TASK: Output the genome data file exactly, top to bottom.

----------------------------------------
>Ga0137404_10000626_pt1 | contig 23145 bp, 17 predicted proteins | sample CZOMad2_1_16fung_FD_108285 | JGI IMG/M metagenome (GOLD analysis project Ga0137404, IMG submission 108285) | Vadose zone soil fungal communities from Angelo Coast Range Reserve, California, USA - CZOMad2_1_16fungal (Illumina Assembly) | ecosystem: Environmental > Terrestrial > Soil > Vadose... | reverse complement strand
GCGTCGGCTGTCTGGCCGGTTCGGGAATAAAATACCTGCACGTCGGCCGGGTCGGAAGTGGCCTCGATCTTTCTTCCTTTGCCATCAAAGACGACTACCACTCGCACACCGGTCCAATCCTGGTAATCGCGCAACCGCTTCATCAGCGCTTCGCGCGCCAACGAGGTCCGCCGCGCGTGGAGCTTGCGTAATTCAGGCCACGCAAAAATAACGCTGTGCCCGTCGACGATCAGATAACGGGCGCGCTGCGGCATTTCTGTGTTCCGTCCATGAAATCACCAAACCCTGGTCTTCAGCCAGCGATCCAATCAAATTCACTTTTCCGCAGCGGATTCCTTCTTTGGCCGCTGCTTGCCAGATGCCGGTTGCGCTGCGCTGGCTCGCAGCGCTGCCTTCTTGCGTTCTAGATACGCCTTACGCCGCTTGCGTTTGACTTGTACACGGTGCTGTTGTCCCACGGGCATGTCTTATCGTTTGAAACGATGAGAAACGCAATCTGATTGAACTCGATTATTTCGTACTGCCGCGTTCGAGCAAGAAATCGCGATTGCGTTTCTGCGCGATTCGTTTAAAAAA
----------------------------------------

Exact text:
>Ga0137404_10000626_pt1 | contig 23145 bp, 17 predicted proteins | sample CZOMad2_1_16fung_FD_108285 | JGI IMG/M metagenome (GOLD analysis project Ga0137404, IMG submission 108285) | Vadose zone soil fungal communities from Angelo Coast Range Reserve, California, USA - CZOMad2_1_16fungal (Illumina Assembly) | ecosystem: Environmental > Terrestrial > Soil > Vadose... | reverse complement strand
GCGTCGGCTGTCTGGCCGGTTCGGGAATAAAATACCTGCACGTCGGCCGGGTCGGAAGTGGCCTCGATCTTTCTTCCTTTGCCATCAAAGACGACTACCACTCGCACACCGGTCCAATCCTGGTAATCGCGCAACCGCTTCATCAGCGCTTCGCGCGCCAACGAGGTCCGCCGCGCGTGGAGCTTGCGTAATTCAGGCCACGCAAAAATAACGCTGTGCCCGTCGACGATCAGATAACGGGCGCGCTGCGGCATTTCTGTGTTCCGTCCATGAAATCACCAAACCCTGGTCTTCAGCCAGCGATCCAATCAAATTCACTTTTCCGCAGCGGATTCCTTCTTTGGCCGCTGCTTGCCAGATGCCGGTTGCGCTGCGCTGGCTCGCAGCGCTGCCTTCTTGCGTTCTAGATACGCCTTACGCCGCTTGCGTTTGACTTGTACACGGTGCTGTTGTCCCACGGGCATGTCTTATCGTTTGAAACGATGAGAAACGCAATCTGATTGAACTCGATTATTTCGTACTGCCGCGTTCGAGCAAGAAATCGCGATTGCGTTTCTGCGCGATTCGTTTAAAAAA